No religious system or belief is static. Pressures of cultural contacts, social, educational, financial and other factors all tend to influence one another and the religious life of a given entity. For the religious thought-patterns are adjustable. This is applicable also to the cult of the shades (the forefathers) in Zulu society.
It is very difficult to get a coherent picture of any aspect of Bushman culture, because the Bushmen were in the past spread over vast areas of South and South West Africa, mainly in family groups. In every area, and on a smaller scale in every family group, certain customs and traditional concepts developed in various ways. Thus we find that the same folk tale is not recorded in the same way by different research workers in different areas. Hence it is not always possible to obtain from such tales a total picture of particular customs and concepts.
The ancestor cult plays a central role in the religion of the African. It is directly linked with traditional belief in a Supreme Being and also influencing magic practices. Although the Supreme Beingï¿½s dealings with the individual ate experienced only indirectly or sporadically and magic is practised by specialists, interchange with the world of spirits pervades the existence of the traditionalist.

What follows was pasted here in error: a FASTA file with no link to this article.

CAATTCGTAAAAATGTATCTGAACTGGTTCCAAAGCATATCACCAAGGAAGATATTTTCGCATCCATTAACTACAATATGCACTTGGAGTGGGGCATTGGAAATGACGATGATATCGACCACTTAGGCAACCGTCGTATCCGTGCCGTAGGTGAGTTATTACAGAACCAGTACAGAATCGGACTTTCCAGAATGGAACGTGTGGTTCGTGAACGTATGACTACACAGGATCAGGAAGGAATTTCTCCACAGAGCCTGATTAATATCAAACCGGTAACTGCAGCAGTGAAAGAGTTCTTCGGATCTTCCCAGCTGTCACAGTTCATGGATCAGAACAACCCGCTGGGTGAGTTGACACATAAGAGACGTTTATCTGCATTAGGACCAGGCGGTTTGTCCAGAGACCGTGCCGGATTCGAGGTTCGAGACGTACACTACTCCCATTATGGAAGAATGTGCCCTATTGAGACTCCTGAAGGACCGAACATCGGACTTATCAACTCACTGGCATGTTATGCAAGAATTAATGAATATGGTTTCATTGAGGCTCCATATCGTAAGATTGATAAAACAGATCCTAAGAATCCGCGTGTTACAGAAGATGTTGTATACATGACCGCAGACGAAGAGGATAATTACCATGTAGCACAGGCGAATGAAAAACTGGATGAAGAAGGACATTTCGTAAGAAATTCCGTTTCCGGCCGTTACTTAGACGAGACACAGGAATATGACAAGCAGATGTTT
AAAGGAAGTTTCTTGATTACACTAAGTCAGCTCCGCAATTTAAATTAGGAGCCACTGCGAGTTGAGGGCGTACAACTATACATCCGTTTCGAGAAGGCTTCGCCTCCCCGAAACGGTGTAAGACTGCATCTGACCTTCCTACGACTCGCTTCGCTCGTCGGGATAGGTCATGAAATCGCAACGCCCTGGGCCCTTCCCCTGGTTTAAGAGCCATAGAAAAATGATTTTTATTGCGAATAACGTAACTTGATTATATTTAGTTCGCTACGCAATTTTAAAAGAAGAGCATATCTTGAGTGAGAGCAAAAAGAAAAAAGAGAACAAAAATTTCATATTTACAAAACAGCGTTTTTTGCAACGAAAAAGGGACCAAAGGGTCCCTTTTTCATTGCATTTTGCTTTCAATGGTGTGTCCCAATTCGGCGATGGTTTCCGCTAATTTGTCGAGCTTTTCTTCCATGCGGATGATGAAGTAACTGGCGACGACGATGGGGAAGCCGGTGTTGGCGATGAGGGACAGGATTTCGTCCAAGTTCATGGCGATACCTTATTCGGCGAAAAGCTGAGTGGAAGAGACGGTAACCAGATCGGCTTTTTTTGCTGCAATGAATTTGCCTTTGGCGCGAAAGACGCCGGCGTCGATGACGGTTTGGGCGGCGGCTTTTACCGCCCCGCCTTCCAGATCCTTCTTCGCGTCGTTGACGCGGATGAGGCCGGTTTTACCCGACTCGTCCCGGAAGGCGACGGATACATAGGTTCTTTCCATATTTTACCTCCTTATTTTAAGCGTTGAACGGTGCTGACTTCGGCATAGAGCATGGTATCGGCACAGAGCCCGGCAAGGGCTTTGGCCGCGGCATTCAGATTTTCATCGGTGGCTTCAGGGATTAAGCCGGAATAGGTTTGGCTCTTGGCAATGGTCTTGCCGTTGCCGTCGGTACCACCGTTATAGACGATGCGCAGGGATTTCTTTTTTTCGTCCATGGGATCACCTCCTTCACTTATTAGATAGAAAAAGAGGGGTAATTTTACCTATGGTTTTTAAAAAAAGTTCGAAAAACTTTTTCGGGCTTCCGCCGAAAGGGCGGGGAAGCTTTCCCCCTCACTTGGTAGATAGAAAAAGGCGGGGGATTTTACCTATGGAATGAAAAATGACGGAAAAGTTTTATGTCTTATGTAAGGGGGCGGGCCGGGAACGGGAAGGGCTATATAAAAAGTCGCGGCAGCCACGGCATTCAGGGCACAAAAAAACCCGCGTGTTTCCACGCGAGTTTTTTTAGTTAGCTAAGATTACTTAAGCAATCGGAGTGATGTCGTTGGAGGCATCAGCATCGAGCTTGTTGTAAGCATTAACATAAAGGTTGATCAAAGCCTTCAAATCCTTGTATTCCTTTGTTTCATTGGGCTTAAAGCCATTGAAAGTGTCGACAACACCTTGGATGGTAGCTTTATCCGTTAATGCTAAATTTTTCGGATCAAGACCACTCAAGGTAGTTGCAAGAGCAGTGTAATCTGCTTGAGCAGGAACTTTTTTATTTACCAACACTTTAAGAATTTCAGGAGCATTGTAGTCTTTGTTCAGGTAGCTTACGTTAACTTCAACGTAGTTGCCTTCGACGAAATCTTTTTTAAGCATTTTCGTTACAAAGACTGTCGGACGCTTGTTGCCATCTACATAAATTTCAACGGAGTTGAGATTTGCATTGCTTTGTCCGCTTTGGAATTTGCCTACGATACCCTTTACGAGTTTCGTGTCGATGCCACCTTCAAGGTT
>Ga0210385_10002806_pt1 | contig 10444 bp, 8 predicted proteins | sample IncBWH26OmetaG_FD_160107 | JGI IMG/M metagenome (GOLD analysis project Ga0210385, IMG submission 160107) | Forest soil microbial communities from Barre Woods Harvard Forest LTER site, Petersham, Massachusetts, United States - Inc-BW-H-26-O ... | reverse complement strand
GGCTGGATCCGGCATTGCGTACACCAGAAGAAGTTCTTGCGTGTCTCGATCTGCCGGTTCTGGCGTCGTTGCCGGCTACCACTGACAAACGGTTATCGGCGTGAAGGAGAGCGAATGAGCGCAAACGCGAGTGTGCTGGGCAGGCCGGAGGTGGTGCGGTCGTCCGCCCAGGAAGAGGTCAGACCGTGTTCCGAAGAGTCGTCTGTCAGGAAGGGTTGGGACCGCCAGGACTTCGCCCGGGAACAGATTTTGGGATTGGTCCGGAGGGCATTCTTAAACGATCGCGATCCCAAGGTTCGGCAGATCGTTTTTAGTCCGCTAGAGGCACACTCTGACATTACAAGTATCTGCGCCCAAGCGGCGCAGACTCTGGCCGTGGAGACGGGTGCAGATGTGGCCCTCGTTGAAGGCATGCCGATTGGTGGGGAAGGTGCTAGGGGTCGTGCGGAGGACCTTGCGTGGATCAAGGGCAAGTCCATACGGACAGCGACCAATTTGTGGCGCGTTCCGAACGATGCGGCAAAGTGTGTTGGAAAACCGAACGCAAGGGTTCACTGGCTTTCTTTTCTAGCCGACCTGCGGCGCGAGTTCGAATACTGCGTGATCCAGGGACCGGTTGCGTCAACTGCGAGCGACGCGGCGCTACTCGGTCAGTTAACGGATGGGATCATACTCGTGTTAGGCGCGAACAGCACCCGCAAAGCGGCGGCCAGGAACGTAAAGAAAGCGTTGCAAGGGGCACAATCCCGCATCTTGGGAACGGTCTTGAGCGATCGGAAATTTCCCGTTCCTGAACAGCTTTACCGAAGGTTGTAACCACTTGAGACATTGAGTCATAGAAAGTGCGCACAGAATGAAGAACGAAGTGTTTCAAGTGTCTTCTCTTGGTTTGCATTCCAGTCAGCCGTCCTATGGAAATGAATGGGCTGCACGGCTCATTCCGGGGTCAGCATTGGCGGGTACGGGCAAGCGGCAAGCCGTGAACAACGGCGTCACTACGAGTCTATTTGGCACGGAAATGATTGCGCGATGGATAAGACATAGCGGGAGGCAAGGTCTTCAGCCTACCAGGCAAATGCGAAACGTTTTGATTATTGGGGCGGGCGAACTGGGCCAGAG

There seems to be a great variety of approaches to the problem on problem on African belief in ancestors. Basically however, they can be reduced to three groups, namely, a syncretistic, a rationalistic-pietistic and a classic-protestant group.
Despite a concerted effort on the part of at least some church leaders in at least some parts of Africa (certainly in South Africa) to eradicate any remains of the traditional ancestor cult among Black Christian, African believers continue to reverence their departed forebears.